It can be done. Indigenous people and environmentalists can work together and they are, here.
"A coalition of environmental and American Indian groups sued two federal agencies Monday to stop the mass slaughter of bison that migrate outside Yellowstone National Park in search of food.
During the last decade, federal agencies working with the state of Montana have captured and shipped to slaughter more than 3,300 bison to prevent the spread of an animal disease to cattle.
The lawsuit, filed in U.S. District Court, asks for the National Park Service and Forest Service to be barred from participating in the slaughter program.
The plaintiffs contend the two federal agencies are ignoring their responsibility to preserve the animals. It also says claims the threat of the disease, brucellosis, has been overstated."
Protect the cattle by killing the bison, but you really mean is, we can make money from the cattle but not from the bison.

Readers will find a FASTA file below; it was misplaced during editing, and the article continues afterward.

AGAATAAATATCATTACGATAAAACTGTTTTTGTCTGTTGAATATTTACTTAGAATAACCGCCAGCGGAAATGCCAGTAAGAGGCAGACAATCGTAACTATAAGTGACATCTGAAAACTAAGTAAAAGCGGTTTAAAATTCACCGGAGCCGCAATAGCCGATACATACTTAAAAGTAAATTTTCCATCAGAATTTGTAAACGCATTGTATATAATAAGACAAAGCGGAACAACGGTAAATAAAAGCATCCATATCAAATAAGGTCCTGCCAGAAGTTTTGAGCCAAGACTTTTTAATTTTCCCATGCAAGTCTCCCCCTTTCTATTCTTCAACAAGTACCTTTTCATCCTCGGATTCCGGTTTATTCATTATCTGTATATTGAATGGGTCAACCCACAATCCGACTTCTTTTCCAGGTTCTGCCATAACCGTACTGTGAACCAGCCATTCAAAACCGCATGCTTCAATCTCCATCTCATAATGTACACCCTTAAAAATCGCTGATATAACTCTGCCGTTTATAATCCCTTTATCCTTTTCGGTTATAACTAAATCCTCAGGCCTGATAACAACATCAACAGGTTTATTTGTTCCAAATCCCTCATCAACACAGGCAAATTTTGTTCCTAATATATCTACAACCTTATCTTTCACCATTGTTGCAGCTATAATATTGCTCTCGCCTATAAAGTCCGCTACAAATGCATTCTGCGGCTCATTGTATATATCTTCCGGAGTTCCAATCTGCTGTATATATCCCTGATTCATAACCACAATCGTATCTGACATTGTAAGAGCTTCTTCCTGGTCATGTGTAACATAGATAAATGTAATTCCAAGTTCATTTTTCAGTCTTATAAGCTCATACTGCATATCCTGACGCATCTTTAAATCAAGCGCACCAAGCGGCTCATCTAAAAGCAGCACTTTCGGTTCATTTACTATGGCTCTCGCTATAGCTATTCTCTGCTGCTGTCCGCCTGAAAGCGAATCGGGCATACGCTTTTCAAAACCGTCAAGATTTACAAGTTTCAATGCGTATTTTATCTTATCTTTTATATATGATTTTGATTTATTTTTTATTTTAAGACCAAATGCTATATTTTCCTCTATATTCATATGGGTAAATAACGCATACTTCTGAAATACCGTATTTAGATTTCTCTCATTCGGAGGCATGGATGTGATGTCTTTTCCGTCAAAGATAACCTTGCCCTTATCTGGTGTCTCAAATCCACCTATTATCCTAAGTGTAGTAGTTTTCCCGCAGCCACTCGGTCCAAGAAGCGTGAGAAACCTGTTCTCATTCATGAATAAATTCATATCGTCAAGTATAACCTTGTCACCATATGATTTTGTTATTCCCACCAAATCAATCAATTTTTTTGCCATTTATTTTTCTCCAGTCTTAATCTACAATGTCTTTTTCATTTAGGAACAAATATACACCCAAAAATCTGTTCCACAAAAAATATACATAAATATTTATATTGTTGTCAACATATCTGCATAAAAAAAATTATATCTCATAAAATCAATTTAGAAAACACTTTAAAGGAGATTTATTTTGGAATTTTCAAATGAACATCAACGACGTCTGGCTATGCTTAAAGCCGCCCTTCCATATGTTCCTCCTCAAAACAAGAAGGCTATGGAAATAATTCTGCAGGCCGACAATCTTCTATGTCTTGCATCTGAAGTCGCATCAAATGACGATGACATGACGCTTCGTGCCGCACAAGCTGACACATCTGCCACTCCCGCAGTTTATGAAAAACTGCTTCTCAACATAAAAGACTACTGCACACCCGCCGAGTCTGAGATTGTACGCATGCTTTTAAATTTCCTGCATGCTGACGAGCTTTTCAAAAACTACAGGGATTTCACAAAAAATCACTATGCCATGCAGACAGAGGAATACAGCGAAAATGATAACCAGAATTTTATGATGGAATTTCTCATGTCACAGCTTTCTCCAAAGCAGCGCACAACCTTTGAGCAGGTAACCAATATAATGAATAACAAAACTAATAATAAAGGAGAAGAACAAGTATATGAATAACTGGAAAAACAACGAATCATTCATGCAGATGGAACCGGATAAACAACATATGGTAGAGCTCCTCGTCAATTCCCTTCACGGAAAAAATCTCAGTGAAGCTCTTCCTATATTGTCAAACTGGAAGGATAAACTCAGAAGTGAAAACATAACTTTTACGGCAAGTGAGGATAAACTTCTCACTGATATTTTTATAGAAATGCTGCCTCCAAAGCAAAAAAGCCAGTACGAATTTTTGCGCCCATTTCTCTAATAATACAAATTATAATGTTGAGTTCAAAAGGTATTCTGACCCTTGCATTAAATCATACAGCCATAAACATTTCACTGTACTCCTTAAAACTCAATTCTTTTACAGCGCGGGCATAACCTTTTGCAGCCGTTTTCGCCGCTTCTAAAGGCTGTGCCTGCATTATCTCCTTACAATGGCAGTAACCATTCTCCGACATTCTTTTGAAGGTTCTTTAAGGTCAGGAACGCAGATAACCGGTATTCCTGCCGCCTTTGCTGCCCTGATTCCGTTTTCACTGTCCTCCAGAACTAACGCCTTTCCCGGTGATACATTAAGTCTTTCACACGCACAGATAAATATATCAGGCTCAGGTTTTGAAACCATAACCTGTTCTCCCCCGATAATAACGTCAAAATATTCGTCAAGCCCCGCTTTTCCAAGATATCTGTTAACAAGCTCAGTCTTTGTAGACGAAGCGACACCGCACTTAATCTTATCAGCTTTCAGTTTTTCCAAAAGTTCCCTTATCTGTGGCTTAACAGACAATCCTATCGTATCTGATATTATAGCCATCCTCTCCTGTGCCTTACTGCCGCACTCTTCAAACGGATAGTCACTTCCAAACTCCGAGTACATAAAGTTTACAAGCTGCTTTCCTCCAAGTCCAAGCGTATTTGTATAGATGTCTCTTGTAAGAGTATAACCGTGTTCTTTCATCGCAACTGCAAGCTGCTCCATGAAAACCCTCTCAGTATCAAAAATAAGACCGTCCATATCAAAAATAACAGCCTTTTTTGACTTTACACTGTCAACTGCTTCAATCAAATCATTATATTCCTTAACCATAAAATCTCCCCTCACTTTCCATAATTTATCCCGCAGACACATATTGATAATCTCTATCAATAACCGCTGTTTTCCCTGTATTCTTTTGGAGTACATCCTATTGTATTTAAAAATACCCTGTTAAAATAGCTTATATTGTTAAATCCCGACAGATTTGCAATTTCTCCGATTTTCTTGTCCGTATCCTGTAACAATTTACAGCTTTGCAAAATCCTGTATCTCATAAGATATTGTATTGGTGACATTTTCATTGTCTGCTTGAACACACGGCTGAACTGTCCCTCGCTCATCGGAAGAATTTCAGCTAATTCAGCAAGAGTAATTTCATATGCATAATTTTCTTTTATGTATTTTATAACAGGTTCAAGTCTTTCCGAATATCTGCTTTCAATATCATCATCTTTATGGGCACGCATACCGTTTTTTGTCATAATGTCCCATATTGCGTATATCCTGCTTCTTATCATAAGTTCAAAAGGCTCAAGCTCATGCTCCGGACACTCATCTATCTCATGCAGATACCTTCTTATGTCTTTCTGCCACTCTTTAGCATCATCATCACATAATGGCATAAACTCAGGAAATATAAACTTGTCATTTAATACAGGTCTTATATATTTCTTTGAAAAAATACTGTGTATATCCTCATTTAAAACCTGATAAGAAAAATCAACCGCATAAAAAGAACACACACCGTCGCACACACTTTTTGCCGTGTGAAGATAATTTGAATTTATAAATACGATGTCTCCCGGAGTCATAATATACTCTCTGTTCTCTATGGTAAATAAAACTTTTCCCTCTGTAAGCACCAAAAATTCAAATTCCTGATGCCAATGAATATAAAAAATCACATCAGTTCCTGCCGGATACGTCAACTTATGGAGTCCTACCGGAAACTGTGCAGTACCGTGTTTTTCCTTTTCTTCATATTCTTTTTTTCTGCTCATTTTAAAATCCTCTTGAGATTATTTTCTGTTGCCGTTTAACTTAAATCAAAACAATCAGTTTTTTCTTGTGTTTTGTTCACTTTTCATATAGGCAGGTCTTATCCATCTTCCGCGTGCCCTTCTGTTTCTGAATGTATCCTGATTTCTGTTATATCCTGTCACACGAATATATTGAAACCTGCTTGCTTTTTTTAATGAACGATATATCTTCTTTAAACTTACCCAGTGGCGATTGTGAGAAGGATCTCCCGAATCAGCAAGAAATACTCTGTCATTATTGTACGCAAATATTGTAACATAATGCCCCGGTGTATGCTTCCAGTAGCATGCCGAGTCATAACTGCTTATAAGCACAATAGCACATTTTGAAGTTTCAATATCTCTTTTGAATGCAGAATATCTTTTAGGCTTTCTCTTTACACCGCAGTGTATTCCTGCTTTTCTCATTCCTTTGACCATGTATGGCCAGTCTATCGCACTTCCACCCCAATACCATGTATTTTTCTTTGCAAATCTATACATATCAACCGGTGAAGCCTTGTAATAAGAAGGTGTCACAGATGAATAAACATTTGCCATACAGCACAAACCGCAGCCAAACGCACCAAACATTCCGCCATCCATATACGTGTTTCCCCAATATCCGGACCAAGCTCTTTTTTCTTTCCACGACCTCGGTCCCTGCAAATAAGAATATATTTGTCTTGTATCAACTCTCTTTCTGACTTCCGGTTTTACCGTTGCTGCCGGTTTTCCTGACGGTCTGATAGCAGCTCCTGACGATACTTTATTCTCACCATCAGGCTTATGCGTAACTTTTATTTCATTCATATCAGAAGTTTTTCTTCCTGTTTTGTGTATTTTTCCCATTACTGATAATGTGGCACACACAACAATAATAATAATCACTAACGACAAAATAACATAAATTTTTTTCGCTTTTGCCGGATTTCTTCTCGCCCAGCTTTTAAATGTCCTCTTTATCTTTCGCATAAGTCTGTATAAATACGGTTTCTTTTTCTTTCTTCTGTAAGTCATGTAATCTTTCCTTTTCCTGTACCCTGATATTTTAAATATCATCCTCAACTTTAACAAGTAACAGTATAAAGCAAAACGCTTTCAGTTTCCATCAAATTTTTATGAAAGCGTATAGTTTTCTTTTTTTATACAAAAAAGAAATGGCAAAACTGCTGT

"Yellowstone's 3,000 bison comprise one of the largest concentrations of the animals in the world. Bison once roamed North America by the millions before being largely wiped out in the late 1800s.
In early 2008, when the bison population had topped 4,000 animals, more than 1,400 bison were captured and shipped to slaughter."Irony time
"Brucellosis first came into the Yellowstone region through the cattle of early by European settlers."And this is where the problem comes in
"During severe winters and when bison numbers are high, thousands of the animals try to migrate to lower elevations outside Yellowstone in search of grass for grazing. But under a 2000 agreement between Montana and the federal government, the animals can be killed to prevent any contact with cattle."Stop the killing - you have already driven this beast to extinction and back. The bison are an ecosystem not just a big cow. Let the indigenous people work with the environmentalists to create a solution.
"They've since allowed some bison to linger outside the park in areas where cattle no longer graze. And last year, with financial backing from several conservation groups, the agencies leased a corridor through a private ranch adjacent to Yellowstone, allowing a small number of bison to access Forest Service land outside the park."